Friday, October 26, 2007

Out of print

Of the many little things I miss about life in the UK, one of the most difficult to come to terms with has been newspapers. Not that I expect to find the Sunday Post on sale at my corner store (the fact I've found a pub willing to show Scottish football matches is miracle enough), but it would be nice, on occasion, to get my hands on a daily with a horizon broader than the one I can see with my own eyes.

Unfortunately, the only newspaper for sale in almost every small store near my house is the local San Francisco Chronicle. Why is it that in a country with around 1,500 different daily newspapers, I am so often offered a choice of just one?

The answer is that the US newspaper market is very localised. The best-selling USA Today is the only truly national title, and its daily circulation of 2.5 million is around 500,000 copies less than that of Britain's biggest tabloid, The Sun.

Indeed, just four US newspapers manage an average circulation of over a million (the New York Times, Wall Street Journal and Los Angeles Times being the others), which is just one more than the UK's total (the aforementioned Sun, the similarly downmarket Daily Mirror, and the beneath-contempt Daily Mail). This is despite the fact that Britain has a population about a fifth of the size of the States. However, if you lower the circulation threshold to the 200,000-copy mark, US titles outnumber those in the UK by 64 to 12, which is a ratio more in line with what you might expect. (My circulation figures came from here and the Audit Bureau of Circulations.)

But this still doesn't explain why most shops here in San Francisco sell just one or, occasionally, two titles (the Chronicle's most common companion on the shelves being, oddly, the New York Times, which hails from a city 2,500 miles away). The store pictured above, which offers a choice of three, is a treasured find indeed. But where are the Bay Area's San Jose Mercury News and Oakland Tribune? Or the LA Times, Washington Post or even USA Today?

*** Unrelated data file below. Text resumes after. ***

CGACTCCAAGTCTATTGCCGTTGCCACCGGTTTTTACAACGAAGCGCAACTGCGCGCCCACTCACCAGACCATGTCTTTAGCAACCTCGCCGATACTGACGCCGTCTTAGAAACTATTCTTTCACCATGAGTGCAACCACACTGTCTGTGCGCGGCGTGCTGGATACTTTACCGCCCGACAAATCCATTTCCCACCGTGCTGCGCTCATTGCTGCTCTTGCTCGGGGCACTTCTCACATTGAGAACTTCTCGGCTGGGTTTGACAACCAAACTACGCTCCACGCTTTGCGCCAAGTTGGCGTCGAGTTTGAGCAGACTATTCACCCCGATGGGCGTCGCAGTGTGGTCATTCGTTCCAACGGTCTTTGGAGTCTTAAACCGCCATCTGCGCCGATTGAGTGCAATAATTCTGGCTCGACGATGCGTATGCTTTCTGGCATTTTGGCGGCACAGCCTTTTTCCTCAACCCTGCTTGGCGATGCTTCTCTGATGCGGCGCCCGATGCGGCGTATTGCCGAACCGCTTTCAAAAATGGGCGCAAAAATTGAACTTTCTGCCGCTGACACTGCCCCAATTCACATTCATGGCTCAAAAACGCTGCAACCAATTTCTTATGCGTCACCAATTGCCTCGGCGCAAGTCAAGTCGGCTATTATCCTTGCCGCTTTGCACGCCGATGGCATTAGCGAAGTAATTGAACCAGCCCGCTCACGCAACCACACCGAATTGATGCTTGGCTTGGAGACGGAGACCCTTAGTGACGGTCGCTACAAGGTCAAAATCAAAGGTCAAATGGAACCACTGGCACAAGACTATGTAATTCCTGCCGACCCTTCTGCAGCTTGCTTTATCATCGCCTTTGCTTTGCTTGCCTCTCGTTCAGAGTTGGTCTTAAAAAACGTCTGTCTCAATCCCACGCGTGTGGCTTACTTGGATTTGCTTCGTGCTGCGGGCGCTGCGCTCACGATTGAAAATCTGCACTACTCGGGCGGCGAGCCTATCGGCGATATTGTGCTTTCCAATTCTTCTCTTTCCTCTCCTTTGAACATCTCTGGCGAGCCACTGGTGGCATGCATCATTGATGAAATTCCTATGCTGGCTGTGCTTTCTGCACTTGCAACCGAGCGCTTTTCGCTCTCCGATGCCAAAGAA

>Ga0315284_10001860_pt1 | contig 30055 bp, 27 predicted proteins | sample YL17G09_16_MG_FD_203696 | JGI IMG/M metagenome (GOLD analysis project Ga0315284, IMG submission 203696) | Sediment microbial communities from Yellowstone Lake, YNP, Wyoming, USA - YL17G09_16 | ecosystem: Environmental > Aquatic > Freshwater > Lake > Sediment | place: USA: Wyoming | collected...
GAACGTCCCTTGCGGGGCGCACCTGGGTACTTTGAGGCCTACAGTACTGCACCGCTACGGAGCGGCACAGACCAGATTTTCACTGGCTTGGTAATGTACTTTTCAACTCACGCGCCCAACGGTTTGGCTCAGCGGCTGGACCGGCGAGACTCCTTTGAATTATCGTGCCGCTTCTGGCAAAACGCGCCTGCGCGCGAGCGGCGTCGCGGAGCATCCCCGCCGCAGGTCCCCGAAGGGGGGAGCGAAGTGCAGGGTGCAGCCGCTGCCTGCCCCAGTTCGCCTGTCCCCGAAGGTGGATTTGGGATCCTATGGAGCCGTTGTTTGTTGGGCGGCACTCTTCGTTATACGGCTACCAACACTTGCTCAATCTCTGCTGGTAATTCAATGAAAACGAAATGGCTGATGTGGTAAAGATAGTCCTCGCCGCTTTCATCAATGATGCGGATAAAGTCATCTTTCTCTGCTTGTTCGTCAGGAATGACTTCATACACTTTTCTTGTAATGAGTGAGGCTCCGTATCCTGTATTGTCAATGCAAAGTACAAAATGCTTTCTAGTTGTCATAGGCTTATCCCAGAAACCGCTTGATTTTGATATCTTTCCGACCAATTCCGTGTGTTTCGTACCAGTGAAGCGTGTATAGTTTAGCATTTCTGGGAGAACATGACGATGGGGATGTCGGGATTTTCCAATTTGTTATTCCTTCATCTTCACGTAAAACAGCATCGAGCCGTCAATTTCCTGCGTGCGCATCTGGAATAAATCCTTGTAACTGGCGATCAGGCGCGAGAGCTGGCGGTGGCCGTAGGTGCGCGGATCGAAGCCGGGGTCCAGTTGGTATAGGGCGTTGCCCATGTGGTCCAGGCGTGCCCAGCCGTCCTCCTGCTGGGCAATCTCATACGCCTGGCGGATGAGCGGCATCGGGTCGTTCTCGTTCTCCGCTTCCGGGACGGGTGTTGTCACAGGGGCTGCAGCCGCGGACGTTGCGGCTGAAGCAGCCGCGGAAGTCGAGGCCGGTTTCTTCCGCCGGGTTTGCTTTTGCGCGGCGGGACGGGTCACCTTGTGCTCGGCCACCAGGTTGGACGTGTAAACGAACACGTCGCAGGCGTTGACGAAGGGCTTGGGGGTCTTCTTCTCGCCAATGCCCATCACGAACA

All this has been a rude culture shock for me after luxuriating in London's daily deluge of newsprint for many years. Corner shops there typically stock more than 10 national titles, in addition to a few local rags (such as the London-wide Evening Standard) and some ethnically focused journals (the Voice or Jewish Chronicle). Also, they almost always throw in a few papers from Ireland, Scotland or non-English speaking countries, perhaps just to show off.

Thankfully, it turns out that there is a very good newsagent just a few blocks from my new house. It's tiny, but has the widest selection of newsprint I've seen since arriving in the US over six months ago. It even has copies of the UK Guardian for sale, albeit a day or two late, and for a rather higher price than I'm used to paying.

Sigh. If only the publishers could invent some electronic version of their newspapers I could read for free via the internet. Eh? Oh...

Friday, October 19, 2007


Like Hoover in the UK, U-Haul has become a byword for the service it offers. But, as a Brit, my only previous contact with this removal behemoth was in American films and TV shows, where characters who move house never seem to want any generic rental truck: it is always a U-Haul.

The reality, of course, is far less glamorous than such starry introductions led me to expect. Our recent house move was split over two separate days, and the two trucks we hired had over a third of a million miles on the clock between them - and it showed.